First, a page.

EIN – The Final "Word" in Pre-Malignant Endometrioid Neoplasia


Endometrial intraepithelial neoplasia (EIN) is a monoclonal premalignant endometrial glandular lesion that precedes the development of endometrioid-type endometrial adenocarcinoma. EIN arises through complex interactions involving the sequential accumulation of genetic damage in endometrial glands and the positive selective pressure of unopposed estrogen. EIN is associated with a 45-fold increased risk of developing endometrial adenocarcinoma. In 2015, the American College of Obstetricians and Gynecologists and the Society of Gynecologic Oncology sanctioned EIN as the preferred diagnostic schema (over the WHO 1994 hyperplasia classification system) for diagnosing premalignant endometrial lesions.

Originally presented on February 7, 2017, in Park City, Utah.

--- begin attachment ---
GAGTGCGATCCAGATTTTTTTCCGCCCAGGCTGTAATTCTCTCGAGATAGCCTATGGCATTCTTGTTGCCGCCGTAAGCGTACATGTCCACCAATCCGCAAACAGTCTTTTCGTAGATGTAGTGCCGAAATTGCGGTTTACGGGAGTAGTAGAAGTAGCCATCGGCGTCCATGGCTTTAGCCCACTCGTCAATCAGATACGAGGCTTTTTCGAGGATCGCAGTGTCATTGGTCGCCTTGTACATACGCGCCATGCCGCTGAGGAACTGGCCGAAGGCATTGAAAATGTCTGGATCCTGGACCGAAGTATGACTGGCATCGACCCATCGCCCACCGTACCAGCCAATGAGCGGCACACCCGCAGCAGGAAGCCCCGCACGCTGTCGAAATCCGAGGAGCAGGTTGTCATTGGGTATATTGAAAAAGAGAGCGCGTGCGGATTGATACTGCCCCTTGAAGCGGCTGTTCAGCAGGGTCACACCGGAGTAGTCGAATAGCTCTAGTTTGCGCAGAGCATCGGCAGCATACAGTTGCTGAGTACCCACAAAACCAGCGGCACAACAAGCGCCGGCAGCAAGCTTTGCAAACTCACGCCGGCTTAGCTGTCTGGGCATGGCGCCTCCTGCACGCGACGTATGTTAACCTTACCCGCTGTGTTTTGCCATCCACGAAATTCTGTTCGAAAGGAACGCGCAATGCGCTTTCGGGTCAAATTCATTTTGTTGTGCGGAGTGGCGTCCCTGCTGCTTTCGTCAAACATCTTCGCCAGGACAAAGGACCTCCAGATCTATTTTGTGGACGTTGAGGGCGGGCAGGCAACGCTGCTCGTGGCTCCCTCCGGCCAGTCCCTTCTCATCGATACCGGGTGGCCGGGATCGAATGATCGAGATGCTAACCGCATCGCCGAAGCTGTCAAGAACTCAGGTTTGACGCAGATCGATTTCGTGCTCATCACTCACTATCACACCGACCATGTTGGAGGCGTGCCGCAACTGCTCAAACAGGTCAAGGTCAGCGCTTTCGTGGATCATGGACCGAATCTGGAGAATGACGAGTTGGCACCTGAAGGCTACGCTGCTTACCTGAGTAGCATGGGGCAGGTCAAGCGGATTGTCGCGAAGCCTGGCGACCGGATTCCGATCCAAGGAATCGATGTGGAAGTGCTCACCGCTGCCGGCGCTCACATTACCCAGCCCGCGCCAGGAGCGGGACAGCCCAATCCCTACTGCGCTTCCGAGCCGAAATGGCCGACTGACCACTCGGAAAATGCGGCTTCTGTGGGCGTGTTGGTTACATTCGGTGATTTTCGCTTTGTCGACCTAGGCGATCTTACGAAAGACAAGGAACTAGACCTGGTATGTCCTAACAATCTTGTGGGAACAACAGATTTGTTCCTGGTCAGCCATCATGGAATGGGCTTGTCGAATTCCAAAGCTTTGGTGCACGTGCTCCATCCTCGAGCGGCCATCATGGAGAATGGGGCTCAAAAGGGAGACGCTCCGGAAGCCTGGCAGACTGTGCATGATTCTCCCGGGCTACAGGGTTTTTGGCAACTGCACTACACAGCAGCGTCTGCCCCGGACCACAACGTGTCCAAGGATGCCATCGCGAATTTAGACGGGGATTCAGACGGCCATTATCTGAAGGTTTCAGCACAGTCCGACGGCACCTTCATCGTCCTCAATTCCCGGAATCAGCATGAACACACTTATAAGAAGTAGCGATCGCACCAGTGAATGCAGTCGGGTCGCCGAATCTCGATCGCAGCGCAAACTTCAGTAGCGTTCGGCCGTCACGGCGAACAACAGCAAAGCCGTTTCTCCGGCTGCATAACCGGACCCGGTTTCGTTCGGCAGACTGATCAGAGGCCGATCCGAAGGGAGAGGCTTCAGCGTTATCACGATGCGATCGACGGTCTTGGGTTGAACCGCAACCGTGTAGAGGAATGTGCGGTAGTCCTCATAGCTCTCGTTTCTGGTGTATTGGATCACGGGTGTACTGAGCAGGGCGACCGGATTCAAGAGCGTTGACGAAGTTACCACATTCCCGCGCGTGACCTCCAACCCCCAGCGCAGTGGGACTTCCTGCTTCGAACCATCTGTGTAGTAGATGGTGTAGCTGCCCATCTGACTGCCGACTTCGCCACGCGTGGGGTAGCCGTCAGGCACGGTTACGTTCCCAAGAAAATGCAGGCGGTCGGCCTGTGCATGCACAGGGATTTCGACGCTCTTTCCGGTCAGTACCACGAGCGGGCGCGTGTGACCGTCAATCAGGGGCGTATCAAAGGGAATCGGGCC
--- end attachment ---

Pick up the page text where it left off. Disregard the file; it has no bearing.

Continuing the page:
Lecture Presenter

Elke Jarboe, MD

Elke Jarboe, MD

Associate Professor, Pathology and Adjunct Associate Professor, Obstetrics and Gynecology
University of Utah Health Sciences Center
Medical Director, Surgical Pathology and Cytopathology
ARUP Laboratories

Dr. Jarboe is a tenured associate professor of pathology at the University of Utah School of Medicine. She received her MD from and completed her anatomic pathology residency training at the University of Colorado School of Medicine. Subsequently, she completed fellowships in women’s and perinatal pathology and cytopathology at Brigham and Women’s Hospital in Boston. Her primary subspecialty and research interest is in gynecologic pathology. Dr. Jarboe is a member of the editorial board for the International Journal of Gynecological Pathology and the cytopathology section editor for the American Journal of Clinical Pathology.


After this presentation, participants will be able to:

  • To distinguish the WHO 1994 classification scheme from the WHO 2014 classification scheme for diagnosing premalignant endometrial lesions, and compare/contrast both the EIN system.
  • To understand why the EIN system is superior to WHO 1994 scheme for identifying clinically significant endometrial glandular lesions.
  • To successfully apply the criteria for diagnosing EIN, and recognize some common diagnostic pitfalls.

Sponsored by:

University of Utah School of Medicine, Department of Pathology, and ARUP Laboratories